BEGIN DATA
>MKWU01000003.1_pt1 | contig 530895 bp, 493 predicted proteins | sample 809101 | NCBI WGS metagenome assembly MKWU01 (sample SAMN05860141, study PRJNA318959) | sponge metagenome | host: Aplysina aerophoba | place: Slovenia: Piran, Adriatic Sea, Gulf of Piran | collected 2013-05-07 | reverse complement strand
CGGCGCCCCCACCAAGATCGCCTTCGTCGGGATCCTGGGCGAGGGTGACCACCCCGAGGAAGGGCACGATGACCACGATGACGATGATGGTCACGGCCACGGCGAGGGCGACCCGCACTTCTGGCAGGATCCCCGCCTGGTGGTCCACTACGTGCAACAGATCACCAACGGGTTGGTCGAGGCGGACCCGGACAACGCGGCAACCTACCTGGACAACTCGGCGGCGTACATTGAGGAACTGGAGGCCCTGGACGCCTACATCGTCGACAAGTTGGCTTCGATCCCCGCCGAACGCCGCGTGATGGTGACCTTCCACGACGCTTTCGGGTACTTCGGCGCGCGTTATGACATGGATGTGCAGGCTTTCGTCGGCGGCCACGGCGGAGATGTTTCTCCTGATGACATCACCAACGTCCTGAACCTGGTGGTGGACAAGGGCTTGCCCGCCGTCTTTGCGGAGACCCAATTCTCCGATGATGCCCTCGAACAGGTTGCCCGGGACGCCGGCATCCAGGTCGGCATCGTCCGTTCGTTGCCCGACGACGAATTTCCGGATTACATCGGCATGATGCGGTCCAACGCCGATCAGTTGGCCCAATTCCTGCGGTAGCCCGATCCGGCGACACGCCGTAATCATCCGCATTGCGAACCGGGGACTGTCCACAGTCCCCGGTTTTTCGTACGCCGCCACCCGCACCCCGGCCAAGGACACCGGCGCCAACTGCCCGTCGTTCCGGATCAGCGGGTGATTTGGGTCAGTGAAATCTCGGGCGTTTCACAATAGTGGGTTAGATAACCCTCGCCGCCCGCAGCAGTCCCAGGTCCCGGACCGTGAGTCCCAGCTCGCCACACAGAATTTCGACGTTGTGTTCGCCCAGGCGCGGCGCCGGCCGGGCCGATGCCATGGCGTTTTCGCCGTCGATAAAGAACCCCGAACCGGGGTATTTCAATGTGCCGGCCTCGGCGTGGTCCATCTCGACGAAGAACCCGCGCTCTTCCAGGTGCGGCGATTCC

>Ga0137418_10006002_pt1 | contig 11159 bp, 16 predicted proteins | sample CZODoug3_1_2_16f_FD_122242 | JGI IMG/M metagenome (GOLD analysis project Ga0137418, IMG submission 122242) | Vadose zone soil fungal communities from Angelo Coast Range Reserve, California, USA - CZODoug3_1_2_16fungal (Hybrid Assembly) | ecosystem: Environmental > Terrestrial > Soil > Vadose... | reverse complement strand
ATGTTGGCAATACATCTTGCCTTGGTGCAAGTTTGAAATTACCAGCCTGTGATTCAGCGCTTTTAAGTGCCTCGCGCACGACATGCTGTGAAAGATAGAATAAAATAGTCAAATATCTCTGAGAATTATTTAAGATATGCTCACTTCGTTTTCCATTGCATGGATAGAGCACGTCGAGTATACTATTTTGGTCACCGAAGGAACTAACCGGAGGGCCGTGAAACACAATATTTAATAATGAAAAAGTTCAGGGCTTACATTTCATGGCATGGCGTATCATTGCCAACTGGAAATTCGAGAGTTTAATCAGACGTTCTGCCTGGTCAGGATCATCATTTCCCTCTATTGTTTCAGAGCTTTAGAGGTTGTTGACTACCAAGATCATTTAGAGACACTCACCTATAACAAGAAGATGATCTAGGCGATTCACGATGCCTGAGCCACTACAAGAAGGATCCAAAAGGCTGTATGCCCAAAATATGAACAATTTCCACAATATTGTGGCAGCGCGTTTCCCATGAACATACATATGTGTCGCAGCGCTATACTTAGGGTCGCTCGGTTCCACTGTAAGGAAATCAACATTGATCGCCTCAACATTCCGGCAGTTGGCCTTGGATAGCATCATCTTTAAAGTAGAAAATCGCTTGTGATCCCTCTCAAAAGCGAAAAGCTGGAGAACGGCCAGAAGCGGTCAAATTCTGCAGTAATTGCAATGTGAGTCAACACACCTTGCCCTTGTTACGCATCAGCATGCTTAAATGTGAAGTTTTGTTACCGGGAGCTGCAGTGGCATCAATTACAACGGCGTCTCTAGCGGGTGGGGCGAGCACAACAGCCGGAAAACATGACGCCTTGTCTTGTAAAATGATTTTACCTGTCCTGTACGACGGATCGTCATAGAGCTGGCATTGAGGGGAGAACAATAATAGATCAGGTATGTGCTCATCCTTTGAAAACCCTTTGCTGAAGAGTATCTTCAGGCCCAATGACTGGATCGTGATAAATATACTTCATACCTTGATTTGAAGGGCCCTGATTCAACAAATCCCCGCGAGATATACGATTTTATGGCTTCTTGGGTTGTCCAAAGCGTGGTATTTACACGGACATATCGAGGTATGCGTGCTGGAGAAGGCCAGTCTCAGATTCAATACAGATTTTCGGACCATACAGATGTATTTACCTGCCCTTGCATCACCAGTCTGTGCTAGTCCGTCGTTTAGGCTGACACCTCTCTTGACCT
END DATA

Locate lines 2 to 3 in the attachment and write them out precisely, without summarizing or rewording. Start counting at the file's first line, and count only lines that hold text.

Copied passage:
CGGCGCCCCCACCAAGATCGCCTTCGTCGGGATCCTGGGCGAGGGTGACCACCCCGAGGAAGGGCACGATGACCACGATGACGATGATGGTCACGGCCACGGCGAGGGCGACCCGCACTTCTGGCAGGATCCCCGCCTGGTGGTCCACTACGTGCAACAGATCACCAACGGGTTGGTCGAGGCGGACCCGGACAACGCGGCAACCTACCTGGACAACTCGGCGGCGTACATTGAGGAACTGGAGGCCCTGGACGCCTACATCGTCGACAAGTTGGCTTCGATCCCCGCCGAACGCCGCGTGATGGTGACCTTCCACGACGCTTTCGGGTACTTCGGCGCGCGTTATGACATGGATGTGCAGGCTTTCGTCGGCGGCCACGGCGGAGATGTTTCTCCTGATGACATCACCAACGTCCTGAACCTGGTGGTGGACAAGGGCTTGCCCGCCGTCTTTGCGGAGACCCAATTCTCCGATGATGCCCTCGAACAGGTTGCCCGGGACGCCGGCATCCAGGTCGGCATCGTCCGTTCGTTGCCCGACGACGAATTTCCGGATTACATCGGCATGATGCGGTCCAACGCCGATCAGTTGGCCCAATTCCTGCGGTAGCCCGATCCGGCGACACGCCGTAATCATCCGCATTGCGAACCGGGGACTGTCCACAGTCCCCGGTTTTTCGTACGCCGCCACCCGCACCCCGGCCAAGGACACCGGCGCCAACTGCCCGTCGTTCCGGATCAGCGGGTGATTTGGGTCAGTGAAATCTCGGGCGTTTCACAATAGTGGGTTAGATAACCCTCGCCGCCCGCAGCAGTCCCAGGTCCCGGACCGTGAGTCCCAGCTCGCCACACAGAATTTCGACGTTGTGTTCGCCCAGGCGCGGCGCCGGCCGGGCCGATGCCATGGCGTTTTCGCCGTCGATAAAGAACCCCGAACCGGGGTATTTCAATGTGCCGGCCTCGGCGTGGTCCATCTCGACGAAGAACCCGCGCTCTTCCAGGTGCGGCGATTCC

>Ga0137418_10006002_pt1 | contig 11159 bp, 16 predicted proteins | sample CZODoug3_1_2_16f_FD_122242 | JGI IMG/M metagenome (GOLD analysis project Ga0137418, IMG submission 122242) | Vadose zone soil fungal communities from Angelo Coast Range Reserve, California, USA - CZODoug3_1_2_16fungal (Hybrid Assembly) | ecosystem: Environmental > Terrestrial > Soil > Vadose... | reverse complement strand